Crazy end to wild summer

Paul King travels to UMass for record-setting stir-fry attempt.

It certainly has been a crazy summer here in the Northeast. Too much rain, then not enough, and then—courtesy of Hurricane Irene—way, way too much. We’ve survived the heat, although it wasn’t as bad for us as it was for those folks in Texas and Oklahoma, and we even endured an earthquake.

Personally, the summer was more hectic than usual, as I hit six conferences and had to beg off one, the School Nutrition Association, in order to maintain my sanity. I finally got a vacation last month, which was combined with the wedding of my second-oldest son.

Yes, this summer has been one for the record books in several ways, so it’s only appropriate that I wrap it up by attending a record-setting event. This weekend I travel to the University of Massachusetts, where on Labor Day the Dining Services department will attempt to enter the Guinness Bock of Records for the world’s largest stir-fry.

Ken Toong, the executive director of Auxiliary Services at UMass, is one of the most competitive foodservice professionals I’ve met. He is always challenging his staff to be better and to do better, always to top what they did last week, last month or last year. It will be interesting to see how he pulls off this latest effort—for which, he told me earlier this summer, a giant cast iron wok was being fabricated for the event.

Celebrity chef Jet Tila will be on hand to lead the team of cooks, and I will be there to chronicle the effort in words, photos and—I hope—video. Stay tuned.

More From FoodService Director

Ideas and Innovation
vote buttons pins

On every other Thursday of our four-week cycle menu, we allow K-8 students to pick the entree choices. The media center specialist for each of the participating schools sets up the list of entree items on a computer for voting, and the winning entrees are given to cafeteria managers two weeks before the upcoming month to put into production. Students really like this, as it promotes ownership of the menu.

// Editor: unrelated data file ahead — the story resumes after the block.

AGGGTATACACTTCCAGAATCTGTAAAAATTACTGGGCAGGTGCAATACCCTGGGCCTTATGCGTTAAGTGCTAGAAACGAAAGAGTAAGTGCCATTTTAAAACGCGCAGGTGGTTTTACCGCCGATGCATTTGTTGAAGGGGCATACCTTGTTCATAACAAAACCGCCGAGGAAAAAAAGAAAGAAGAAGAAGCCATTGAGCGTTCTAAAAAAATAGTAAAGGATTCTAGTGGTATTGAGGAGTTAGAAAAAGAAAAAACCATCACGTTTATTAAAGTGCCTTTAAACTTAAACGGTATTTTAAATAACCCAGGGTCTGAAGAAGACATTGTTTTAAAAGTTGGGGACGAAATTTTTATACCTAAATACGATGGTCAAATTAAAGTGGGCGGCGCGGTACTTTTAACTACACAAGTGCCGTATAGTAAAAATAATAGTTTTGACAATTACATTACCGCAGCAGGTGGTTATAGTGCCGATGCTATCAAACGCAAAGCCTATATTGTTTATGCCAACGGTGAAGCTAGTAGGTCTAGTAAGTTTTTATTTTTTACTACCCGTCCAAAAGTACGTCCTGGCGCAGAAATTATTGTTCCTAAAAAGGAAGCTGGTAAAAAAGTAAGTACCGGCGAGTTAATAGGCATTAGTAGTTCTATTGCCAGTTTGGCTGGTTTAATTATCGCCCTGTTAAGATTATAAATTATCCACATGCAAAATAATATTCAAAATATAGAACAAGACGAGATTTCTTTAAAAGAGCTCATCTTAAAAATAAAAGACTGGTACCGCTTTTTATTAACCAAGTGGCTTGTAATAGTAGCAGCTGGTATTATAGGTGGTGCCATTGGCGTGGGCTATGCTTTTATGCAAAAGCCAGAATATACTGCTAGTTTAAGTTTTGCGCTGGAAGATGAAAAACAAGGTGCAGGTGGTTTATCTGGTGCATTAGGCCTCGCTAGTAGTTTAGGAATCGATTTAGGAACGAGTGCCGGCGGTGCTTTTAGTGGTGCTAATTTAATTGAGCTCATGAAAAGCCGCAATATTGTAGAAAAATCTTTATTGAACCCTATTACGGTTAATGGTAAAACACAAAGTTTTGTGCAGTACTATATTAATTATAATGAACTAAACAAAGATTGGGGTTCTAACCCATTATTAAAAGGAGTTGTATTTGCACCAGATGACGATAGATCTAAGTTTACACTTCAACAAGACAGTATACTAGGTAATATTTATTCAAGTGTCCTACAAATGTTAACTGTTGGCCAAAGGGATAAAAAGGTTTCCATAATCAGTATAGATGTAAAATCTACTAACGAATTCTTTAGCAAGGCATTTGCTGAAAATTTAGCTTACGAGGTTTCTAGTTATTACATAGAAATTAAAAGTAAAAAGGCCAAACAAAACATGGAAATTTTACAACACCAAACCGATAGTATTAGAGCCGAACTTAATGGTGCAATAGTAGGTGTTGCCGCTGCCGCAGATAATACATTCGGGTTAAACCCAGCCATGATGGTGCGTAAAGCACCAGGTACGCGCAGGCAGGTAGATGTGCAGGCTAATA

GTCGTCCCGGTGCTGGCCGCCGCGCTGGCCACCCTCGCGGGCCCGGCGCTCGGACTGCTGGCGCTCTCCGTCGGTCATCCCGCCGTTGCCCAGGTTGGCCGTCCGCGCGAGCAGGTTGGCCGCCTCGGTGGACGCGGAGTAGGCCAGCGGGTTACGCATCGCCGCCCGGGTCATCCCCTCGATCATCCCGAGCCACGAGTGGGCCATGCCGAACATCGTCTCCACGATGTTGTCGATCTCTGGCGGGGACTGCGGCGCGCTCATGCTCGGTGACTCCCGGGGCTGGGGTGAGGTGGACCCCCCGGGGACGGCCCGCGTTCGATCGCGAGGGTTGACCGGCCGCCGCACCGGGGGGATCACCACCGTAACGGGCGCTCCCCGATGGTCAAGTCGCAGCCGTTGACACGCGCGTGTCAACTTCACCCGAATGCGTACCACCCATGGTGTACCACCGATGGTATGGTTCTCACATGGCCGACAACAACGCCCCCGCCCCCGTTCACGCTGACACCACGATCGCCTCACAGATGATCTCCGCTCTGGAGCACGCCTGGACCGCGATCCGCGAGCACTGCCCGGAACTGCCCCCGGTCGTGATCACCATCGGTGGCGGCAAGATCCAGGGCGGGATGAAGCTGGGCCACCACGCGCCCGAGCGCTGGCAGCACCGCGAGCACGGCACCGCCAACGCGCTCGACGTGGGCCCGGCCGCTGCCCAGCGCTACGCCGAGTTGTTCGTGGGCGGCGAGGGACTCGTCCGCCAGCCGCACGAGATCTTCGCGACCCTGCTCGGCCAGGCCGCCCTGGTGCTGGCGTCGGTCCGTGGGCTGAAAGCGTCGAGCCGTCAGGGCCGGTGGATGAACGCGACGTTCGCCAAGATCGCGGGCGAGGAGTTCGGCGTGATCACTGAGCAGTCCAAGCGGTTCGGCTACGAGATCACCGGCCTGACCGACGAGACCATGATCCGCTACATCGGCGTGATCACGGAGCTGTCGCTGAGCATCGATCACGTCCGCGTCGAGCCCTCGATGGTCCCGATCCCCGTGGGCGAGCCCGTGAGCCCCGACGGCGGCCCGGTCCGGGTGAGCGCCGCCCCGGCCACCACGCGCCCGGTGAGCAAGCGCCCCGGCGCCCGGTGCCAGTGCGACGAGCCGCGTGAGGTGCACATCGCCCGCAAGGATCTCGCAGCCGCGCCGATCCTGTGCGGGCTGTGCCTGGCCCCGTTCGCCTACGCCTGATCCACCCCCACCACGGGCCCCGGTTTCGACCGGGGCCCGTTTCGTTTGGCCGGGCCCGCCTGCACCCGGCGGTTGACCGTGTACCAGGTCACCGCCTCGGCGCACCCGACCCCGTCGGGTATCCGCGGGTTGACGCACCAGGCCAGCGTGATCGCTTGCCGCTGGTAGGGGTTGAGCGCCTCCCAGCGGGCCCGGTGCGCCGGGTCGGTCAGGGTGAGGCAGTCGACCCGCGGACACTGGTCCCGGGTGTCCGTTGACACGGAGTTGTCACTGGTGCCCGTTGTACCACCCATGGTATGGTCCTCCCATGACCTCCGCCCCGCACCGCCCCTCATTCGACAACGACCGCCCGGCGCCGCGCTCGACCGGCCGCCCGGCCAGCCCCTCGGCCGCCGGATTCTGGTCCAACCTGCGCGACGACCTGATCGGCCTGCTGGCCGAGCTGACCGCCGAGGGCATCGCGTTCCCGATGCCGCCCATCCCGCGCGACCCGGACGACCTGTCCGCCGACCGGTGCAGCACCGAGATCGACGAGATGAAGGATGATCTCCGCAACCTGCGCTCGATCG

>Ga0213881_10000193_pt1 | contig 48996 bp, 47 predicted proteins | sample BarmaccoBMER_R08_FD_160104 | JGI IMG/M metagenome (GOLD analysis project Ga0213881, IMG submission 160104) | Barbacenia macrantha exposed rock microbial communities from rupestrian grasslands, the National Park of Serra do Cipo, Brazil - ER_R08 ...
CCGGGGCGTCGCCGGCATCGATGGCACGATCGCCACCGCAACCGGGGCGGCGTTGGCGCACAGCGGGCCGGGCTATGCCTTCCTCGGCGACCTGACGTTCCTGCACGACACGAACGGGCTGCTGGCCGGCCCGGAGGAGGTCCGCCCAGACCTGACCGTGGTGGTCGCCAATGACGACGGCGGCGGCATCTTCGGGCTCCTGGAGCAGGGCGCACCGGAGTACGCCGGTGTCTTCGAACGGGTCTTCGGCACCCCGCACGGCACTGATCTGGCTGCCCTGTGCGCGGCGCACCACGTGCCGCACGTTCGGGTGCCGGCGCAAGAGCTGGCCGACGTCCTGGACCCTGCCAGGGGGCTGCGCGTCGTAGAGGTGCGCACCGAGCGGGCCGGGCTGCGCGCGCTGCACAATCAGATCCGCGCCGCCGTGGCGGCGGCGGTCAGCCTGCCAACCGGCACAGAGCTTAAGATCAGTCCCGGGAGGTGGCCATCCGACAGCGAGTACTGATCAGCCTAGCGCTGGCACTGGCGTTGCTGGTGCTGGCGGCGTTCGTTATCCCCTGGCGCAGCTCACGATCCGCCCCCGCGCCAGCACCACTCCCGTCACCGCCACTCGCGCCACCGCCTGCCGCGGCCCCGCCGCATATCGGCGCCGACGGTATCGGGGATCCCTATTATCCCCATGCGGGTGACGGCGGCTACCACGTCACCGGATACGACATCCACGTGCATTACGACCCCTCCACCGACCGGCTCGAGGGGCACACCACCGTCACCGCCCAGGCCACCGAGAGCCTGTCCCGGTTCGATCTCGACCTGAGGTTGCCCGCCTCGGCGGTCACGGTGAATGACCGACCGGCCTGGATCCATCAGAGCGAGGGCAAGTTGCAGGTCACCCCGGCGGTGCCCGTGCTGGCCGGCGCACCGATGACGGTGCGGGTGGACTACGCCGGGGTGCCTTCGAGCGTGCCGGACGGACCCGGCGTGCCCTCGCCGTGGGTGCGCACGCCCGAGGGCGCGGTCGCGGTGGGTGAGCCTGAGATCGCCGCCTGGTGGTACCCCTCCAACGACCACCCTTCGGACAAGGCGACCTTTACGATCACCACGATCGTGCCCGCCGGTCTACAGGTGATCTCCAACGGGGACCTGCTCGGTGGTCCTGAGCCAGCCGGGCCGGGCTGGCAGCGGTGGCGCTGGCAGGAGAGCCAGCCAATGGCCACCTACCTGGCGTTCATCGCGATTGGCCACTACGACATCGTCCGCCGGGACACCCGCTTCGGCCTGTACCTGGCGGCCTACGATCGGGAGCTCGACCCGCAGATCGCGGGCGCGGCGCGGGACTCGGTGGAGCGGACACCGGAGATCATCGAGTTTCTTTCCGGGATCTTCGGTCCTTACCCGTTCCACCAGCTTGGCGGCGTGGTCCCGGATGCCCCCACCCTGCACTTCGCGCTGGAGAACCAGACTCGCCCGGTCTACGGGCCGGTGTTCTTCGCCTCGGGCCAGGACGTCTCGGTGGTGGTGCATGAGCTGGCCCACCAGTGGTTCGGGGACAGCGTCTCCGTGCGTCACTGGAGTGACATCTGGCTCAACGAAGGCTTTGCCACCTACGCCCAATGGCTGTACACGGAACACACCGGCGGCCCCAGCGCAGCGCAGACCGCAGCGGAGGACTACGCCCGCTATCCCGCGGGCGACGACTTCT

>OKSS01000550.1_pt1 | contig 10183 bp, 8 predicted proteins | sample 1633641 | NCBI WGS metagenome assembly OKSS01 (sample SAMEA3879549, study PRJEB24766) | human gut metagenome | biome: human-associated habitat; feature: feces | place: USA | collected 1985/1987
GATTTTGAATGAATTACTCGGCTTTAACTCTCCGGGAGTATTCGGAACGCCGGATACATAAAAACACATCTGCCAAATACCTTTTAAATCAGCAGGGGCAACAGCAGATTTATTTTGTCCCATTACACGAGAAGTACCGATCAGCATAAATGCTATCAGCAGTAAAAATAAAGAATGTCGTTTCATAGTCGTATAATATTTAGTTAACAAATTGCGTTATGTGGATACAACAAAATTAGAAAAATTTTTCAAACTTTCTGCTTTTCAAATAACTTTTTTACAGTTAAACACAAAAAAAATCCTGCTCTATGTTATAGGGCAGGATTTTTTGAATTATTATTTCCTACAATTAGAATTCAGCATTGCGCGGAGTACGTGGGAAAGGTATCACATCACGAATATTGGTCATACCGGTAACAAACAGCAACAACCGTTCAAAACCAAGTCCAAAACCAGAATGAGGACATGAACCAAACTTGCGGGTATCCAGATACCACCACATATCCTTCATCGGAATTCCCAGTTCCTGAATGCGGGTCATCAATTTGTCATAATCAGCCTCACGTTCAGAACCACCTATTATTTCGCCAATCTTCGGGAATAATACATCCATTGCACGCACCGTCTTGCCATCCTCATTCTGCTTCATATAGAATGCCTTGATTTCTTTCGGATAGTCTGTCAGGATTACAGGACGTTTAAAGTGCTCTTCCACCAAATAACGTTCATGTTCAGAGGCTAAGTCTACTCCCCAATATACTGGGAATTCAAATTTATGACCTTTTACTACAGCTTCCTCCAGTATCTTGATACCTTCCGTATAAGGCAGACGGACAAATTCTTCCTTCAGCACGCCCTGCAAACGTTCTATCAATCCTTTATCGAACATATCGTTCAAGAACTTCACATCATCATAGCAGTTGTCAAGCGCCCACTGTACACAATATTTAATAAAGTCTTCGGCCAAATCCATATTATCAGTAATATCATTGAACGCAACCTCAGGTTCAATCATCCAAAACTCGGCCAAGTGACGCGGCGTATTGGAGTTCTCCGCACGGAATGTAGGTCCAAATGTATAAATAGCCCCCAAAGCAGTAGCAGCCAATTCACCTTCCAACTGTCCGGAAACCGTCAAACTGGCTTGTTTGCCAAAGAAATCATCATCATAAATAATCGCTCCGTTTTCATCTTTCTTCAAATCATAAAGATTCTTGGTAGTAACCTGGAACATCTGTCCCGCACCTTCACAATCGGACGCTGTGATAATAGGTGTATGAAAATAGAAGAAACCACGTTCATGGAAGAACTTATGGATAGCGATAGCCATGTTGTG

Ideas and Innovation
chalkboard

We highlight our North Carolina products on a large chalkboard in our dining halls, and also list any produce we bring in from our own agroecology farm. It helps tell our story—positive and local.

Ideas and Innovation
raised garden beds

We have raised garden beds that residents can reserve and use to grow their own plants. Whenever a resident brings me fresh produce from their own garden, I try and incorporate it into a dish. If I do end up using it, I will display the resident’s name and what the produce was next to the dish on the menu.

Ideas and Innovation
chartwells teaching kids

Curriculum for the mobile teaching kitchen centers around a single kid-friendly recipe, using ingredients that can provide talking points for nutrition, sustainability and food origins. “The recipe is the lesson,” Saidel says. “Every ingredient is an opportunity to talk.”

Earlier this year, Saidel, Perkins and Harvey did a student demo featuring roasted chicken and white bean tacos with greens and citrus salsa. “We can say, ‘Why are we using chicken instead of beef? Why are there some beans in here?’ You can talk about plant proteins and the sustainability and health message around...

FSD Resources